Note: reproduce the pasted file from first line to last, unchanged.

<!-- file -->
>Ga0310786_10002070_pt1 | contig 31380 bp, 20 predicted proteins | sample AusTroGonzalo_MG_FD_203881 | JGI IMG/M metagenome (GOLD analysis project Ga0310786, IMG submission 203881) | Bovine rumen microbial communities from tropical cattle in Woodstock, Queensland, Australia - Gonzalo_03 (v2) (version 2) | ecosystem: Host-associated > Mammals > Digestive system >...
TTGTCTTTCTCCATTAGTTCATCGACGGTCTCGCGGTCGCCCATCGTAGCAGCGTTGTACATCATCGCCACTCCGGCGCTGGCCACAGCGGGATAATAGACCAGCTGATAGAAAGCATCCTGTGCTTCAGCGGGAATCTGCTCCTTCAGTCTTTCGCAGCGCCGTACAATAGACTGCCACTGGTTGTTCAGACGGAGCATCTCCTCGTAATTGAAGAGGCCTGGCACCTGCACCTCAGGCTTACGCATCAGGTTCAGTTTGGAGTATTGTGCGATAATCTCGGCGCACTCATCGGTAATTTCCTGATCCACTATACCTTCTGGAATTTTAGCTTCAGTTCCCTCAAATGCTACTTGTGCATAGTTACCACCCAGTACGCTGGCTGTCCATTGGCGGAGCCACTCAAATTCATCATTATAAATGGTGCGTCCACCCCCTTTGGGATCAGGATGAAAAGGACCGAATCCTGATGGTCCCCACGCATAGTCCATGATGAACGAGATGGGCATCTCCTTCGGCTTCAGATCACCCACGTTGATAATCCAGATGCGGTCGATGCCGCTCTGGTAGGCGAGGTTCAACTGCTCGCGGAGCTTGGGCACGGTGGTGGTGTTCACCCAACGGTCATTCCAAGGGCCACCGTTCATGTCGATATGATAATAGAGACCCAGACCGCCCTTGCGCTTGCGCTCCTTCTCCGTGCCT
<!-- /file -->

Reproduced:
>Ga0310786_10002070_pt1 | contig 31380 bp, 20 predicted proteins | sample AusTroGonzalo_MG_FD_203881 | JGI IMG/M metagenome (GOLD analysis project Ga0310786, IMG submission 203881) | Bovine rumen microbial communities from tropical cattle in Woodstock, Queensland, Australia - Gonzalo_03 (v2) (version 2) | ecosystem: Host-associated > Mammals > Digestive system >...
TTGTCTTTCTCCATTAGTTCATCGACGGTCTCGCGGTCGCCCATCGTAGCAGCGTTGTACATCATCGCCACTCCGGCGCTGGCCACAGCGGGATAATAGACCAGCTGATAGAAAGCATCCTGTGCTTCAGCGGGAATCTGCTCCTTCAGTCTTTCGCAGCGCCGTACAATAGACTGCCACTGGTTGTTCAGACGGAGCATCTCCTCGTAATTGAAGAGGCCTGGCACCTGCACCTCAGGCTTACGCATCAGGTTCAGTTTGGAGTATTGTGCGATAATCTCGGCGCACTCATCGGTAATTTCCTGATCCACTATACCTTCTGGAATTTTAGCTTCAGTTCCCTCAAATGCTACTTGTGCATAGTTACCACCCAGTACGCTGGCTGTCCATTGGCGGAGCCACTCAAATTCATCATTATAAATGGTGCGTCCACCCCCTTTGGGATCAGGATGAAAAGGACCGAATCCTGATGGTCCCCACGCATAGTCCATGATGAACGAGATGGGCATCTCCTTCGGCTTCAGATCACCCACGTTGATAATCCAGATGCGGTCGATGCCGCTCTGGTAGGCGAGGTTCAACTGCTCGCGGAGCTTGGGCACGGTGGTGGTGTTCACCCAACGGTCATTCCAAGGGCCACCGTTCATGTCGATATGATAATAGAGACCCAGACCGCCCTTGCGCTTGCGCTCCTTCTCCGTGCCT